Clinic business

A new clinic cat named after a senior gentleman

Second in a series.

My practice was in its infancy in 1978, but we were ready for anything. I had an ECG, X-ray machine and a full range of surgical instruments – everything except stationery and business cards. The equine vet next door recommended a printer, so I called Mr. Franklin Lancaster. He offered to come and design my new letterhead.

When this elderly gentleman arrived he cordially greeted Martha at reception and waited patiently while I finished with a customer who had brought a duck with diarrhea. That’s right – a duck named Harley (not Donald), who recovered very well, thank you very much. I washed my hands of feathers and duck droppings, and invited Mr. Lancaster into my office, which was a little bigger than a telephone booth. Although he was old enough to be my grandfather, he treated me with deference. I was struck by his courteous manners. Examples of good behavior can appear at any time.

I placed my order and walked Mr. Lancaster to the door. Turning around, I glanced at Martha behind the counter to find a young woman bursting with unbridled enthusiasm. She summarily announced the name of our new cat: Mr. Lancaster. Did I mention my tendency to name pets after people? Well, I’m not alone.

My initial warning to Martha and Amos that it was not our kitten, and most certainly someone else’s stray pet, had lost all credibility. It was only the night before that I had traveled El Pueblo Road in search of the family of the blue-eyed white cat and, finding no one willing to acknowledge the paternity of the animal, I recognized that we now had a clinic cat. As we got to know our new pet, it became clear that if anyone needed an example of good behavior, it was Mr. Lancaster – the feline version, that is. -say.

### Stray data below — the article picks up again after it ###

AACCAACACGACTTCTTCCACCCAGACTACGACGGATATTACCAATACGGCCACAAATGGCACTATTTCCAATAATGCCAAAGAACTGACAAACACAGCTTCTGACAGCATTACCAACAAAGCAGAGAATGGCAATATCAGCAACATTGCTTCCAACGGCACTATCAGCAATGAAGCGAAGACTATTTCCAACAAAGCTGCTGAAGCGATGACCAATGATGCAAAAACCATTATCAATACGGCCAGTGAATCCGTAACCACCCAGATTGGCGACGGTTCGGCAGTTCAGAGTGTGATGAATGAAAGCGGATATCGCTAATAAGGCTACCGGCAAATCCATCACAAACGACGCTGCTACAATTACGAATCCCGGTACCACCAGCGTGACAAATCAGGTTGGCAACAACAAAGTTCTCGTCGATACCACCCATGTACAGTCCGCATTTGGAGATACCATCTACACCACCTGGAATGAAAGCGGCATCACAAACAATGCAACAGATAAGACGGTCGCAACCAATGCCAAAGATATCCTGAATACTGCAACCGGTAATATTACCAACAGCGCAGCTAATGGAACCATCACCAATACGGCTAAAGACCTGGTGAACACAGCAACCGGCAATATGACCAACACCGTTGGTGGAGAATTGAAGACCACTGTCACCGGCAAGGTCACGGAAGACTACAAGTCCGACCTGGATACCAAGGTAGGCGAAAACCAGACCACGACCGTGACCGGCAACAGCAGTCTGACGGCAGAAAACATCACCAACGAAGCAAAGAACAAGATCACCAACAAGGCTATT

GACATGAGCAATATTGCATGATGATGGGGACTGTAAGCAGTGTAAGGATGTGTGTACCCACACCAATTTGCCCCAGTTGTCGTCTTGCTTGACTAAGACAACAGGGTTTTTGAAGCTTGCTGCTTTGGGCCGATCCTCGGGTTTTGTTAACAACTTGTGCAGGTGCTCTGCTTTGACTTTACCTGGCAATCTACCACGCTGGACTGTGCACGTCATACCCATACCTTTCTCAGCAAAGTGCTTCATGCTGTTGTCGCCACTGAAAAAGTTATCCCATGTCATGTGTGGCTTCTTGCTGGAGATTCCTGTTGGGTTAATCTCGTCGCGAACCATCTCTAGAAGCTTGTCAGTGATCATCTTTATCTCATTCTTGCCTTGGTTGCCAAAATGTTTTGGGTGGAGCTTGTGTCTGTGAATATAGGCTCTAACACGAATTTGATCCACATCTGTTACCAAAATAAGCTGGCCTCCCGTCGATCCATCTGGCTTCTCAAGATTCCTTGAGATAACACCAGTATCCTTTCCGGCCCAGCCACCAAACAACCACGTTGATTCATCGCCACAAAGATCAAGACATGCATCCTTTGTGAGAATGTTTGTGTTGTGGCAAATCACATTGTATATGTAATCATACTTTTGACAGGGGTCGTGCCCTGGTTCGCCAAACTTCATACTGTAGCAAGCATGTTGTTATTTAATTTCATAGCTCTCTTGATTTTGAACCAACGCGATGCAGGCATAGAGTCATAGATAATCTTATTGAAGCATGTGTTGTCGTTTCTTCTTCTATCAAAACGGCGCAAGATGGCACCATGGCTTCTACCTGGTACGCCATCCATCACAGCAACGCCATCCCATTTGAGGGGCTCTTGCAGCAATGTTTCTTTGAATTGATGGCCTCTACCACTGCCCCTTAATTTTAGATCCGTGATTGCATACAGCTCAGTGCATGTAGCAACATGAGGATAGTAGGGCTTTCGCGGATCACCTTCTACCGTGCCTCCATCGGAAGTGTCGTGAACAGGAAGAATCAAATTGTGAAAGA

Next week: Mr. Lancaster’s ignominious past.

DOG BEHAVIOR CLASS: I will be teaching a canine behavior course with lots of Q&A from 6-7pm on Tuesday, November 15 at the K9 Resort, 4740 Pan American Freeway NE, Albuquerque. No cost. Please call (505) 596-6872 to RSVP.

For help with behavioral issues, you can sign up for a Zoom group conference on my website,

Dr. Jeff Nichol is a residency-trained veterinary behaviorist. He offers in-person and group consultations via Zoom (505-792-5131). Each week he shares a blog and video to help bring out the best in pets and humans. Sign up for free at Ask your pet questions at or by mail at 4000 Montgomery NE, Albuquerque, NM, 87109.

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